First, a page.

Brandon Borzelli's Geek Goggle Reviews
Star Wars Annual #1
Gillen, Unzueta & Mounts
The first "Star Wars" annual from the new wave of Star Wars comics at Marvel is a one-shot spy mission. The comic mostly uses new characters that don't have any immediate ties to the primary characters from the original trilogy. This doesn't make the book less important, but instead it makes it easier to kill off the characters and therefore has the potential to tell a more complete story. Instead this comic leaves the reader hanging at the end of a comic book that is full of plot holes and strange character decisions. I found this to be a very awkward read. I think you can find better ways to spend five bucks.
Eneb Ray is a Rebel spy. He works under the assumed name, Tharius Demo. It's not entirely clear what role Demo plays in the Empire, he appears to be some sort of tax collector, nor is it obvious what he is doing for the Rebellion that a Rebel hiding in the city's underbelly couldn't also achieve. This brings us to the strange mission.
Leia contacts Ray and orders him to free some Senators that are on death row. I don't understand why a Rebel spy, with a carefully constructed Imperial name and credentials, is now running a mission along the lines of Mission Impossible. It seems to me that if he succeeds he probably can't go back to his old role. Why couldn't a Rebel that isn't living as an insider complete this mission? The connections here are loose and don't make any logical sense. Nevertheless, Ray charges into the detention center where the plot takes another difficult to believe turn.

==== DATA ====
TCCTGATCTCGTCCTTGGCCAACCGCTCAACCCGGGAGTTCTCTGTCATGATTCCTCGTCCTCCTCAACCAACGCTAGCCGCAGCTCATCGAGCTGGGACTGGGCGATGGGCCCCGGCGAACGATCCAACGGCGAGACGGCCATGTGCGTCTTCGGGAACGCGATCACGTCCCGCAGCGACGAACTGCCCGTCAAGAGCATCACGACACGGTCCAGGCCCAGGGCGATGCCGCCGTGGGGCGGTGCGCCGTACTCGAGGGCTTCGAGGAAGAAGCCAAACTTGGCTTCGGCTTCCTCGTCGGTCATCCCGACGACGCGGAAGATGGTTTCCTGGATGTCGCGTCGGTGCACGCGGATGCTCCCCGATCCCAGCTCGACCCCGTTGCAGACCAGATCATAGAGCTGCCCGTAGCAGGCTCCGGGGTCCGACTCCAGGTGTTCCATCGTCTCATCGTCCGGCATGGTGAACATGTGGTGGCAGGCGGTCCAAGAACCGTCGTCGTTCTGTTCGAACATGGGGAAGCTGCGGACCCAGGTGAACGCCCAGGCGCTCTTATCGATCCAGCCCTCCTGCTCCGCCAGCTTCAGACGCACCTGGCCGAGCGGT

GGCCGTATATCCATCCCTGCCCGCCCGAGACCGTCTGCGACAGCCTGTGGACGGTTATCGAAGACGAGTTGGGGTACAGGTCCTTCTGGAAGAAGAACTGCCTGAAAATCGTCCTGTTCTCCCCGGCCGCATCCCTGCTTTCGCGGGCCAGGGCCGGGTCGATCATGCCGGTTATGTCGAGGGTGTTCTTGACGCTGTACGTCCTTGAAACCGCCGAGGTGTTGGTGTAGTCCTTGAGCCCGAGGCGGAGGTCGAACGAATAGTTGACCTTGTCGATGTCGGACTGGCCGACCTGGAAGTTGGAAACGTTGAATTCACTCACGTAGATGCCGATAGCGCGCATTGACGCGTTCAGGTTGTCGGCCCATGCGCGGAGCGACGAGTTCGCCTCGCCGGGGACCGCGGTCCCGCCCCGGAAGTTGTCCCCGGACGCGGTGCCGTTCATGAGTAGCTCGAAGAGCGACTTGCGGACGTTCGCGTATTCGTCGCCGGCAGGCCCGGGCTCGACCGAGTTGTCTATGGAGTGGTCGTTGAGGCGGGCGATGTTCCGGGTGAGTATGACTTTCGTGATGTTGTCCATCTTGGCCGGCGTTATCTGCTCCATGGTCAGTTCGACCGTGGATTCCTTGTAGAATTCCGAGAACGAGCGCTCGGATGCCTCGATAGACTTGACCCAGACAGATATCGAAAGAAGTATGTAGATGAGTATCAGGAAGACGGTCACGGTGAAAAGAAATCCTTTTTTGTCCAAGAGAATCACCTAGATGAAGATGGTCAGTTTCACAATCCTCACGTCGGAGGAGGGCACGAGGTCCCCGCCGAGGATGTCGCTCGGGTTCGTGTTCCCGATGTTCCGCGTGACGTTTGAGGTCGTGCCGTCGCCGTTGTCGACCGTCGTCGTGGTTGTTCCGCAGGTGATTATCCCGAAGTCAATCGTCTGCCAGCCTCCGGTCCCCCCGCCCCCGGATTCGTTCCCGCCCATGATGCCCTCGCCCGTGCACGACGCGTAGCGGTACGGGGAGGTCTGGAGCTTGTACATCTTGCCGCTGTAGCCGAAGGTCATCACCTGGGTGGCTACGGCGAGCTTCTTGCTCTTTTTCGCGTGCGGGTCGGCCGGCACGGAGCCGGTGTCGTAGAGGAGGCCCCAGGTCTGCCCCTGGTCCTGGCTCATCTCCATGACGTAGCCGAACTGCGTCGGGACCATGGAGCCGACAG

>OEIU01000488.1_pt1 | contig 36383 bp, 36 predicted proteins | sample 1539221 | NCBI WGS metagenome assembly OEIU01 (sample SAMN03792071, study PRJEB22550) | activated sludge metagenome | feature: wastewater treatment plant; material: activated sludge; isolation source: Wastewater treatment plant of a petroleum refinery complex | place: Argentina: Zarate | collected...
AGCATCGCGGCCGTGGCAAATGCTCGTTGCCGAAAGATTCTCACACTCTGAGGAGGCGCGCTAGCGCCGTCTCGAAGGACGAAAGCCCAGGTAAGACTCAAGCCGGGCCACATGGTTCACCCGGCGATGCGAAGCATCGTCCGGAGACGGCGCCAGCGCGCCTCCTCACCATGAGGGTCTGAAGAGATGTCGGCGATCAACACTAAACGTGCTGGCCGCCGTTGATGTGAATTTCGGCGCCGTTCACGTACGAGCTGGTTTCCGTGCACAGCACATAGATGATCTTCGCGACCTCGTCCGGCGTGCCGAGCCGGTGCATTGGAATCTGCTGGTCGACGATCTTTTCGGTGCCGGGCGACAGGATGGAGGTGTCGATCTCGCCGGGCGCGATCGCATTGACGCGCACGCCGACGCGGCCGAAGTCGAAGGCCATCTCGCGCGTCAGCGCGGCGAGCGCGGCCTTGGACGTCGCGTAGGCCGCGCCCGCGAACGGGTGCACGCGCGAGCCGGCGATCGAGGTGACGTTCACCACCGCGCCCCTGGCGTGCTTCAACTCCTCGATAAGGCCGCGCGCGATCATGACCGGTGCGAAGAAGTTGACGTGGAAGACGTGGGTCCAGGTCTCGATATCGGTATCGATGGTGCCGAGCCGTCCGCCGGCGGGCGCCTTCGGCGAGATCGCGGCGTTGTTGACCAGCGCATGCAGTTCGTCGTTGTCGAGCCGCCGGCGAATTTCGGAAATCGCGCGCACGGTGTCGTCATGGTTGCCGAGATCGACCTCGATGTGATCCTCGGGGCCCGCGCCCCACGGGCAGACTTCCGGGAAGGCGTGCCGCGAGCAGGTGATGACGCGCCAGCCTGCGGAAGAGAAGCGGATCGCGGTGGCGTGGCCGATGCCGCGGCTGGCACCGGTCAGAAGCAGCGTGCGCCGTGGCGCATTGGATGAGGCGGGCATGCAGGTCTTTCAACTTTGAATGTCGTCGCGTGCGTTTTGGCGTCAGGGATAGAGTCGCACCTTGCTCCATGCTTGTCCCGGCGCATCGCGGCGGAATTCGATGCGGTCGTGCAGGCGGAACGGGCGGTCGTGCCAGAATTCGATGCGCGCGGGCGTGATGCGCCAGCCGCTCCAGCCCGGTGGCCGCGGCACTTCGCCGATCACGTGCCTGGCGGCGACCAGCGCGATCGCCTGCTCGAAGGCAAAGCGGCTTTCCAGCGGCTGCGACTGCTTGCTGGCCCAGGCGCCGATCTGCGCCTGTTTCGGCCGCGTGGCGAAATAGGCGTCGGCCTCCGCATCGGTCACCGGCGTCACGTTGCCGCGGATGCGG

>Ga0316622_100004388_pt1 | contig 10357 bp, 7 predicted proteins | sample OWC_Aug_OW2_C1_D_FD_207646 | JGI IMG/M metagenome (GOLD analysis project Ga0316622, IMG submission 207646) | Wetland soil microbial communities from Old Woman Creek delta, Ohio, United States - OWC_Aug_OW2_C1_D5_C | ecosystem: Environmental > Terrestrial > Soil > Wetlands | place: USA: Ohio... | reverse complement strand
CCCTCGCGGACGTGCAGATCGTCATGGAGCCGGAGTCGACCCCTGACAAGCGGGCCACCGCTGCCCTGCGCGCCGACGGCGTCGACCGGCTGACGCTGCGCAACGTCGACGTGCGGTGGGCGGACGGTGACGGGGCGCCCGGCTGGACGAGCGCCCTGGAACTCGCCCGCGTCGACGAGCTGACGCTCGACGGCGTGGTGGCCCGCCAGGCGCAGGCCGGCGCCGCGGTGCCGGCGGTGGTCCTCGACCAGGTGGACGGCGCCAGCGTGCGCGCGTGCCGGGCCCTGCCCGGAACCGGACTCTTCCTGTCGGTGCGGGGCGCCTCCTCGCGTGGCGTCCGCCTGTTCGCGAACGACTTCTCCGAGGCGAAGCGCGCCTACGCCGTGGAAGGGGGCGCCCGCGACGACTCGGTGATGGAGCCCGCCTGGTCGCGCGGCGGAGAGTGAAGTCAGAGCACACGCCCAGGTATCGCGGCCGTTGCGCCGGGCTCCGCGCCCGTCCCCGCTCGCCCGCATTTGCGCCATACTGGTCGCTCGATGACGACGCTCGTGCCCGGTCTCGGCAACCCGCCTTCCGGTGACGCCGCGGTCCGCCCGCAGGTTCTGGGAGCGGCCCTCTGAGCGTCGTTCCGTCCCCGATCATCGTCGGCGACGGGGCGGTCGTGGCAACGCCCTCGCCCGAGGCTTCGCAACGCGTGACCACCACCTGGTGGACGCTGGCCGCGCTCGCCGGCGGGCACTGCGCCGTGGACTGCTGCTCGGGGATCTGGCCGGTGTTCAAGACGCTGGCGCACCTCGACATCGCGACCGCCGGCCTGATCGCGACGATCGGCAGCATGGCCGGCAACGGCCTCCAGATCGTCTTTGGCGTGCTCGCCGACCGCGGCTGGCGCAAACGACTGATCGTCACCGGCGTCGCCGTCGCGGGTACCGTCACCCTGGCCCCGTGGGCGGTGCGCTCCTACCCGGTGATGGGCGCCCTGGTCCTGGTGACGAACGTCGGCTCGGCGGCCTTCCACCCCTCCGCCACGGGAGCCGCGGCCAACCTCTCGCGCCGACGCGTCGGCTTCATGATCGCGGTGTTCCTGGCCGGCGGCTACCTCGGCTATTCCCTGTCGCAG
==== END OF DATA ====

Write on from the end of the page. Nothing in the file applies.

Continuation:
When Ray blasts his way into the Senators they inform him that the Emperor is on his way and this would be a great time to take him out. Ray agrees. While rounding up the five or so guards (that appears to be the only Imperials anywhere in the complex) he discovers one of them is another Rebel spy! So why didn't this spy simply kill the other guards and free the Senators? Why didn't this spy know the Emperor was on his way and kill him without bothering to involve the Senators? Another point to be made is that there are no Senators seeing as how the Senate was disbanded before The Death Star exploded, but let's say they are former Senators. The plot continues to spiral into the land of the unbelievable from here.
The Emperor confronts the Senators. This means that no one, not one guard or ship or any other security measure realized there was a break in at the detention center nor that any of the locked up guards where either missing or not at their posts. Did an editor look this comic book over? The ending at least provides a twist before the book abruptly ends as if it ran out of space. Wow.
The artwork is fine. There is some nice flow to the book and some of the images look particularly great, like the hologram of Leia. However, the book has a hard time presenting consistent depictions of Ray/Demo. He appears as if he is a young man in some panels and then like the skeleton-like, old man Tarkin look in others. The book has such an uneven read at times visually.
The "Star Wars" Annual is a spy comic book. The lead character is an obscure spy that blows his cover to take on an important mission that puts him in the direct path of the Emperor. The comic is a nice idea and makes good use of newer characters, but is riddled with plot holes and odd decisions from the characters. The reader simply has to plow through this and pretend things make sense. I'm not sure which plot point is more unbelievable: Leia recruiting a spy for a job, who operates outside the detention center, when a spy is already inside the detention center as a guard or the fact that the Empire doesn't notice missing guards or a giant hole in the side of the detention center as the Emperor meets with the prisoners. The comic is a five-dollar book and really isn't worth it. This is a strange choice of comic to put on the shelves as the movie hits the theaters. I can't recommend this comic book.
2 out of 5 Geek Goggles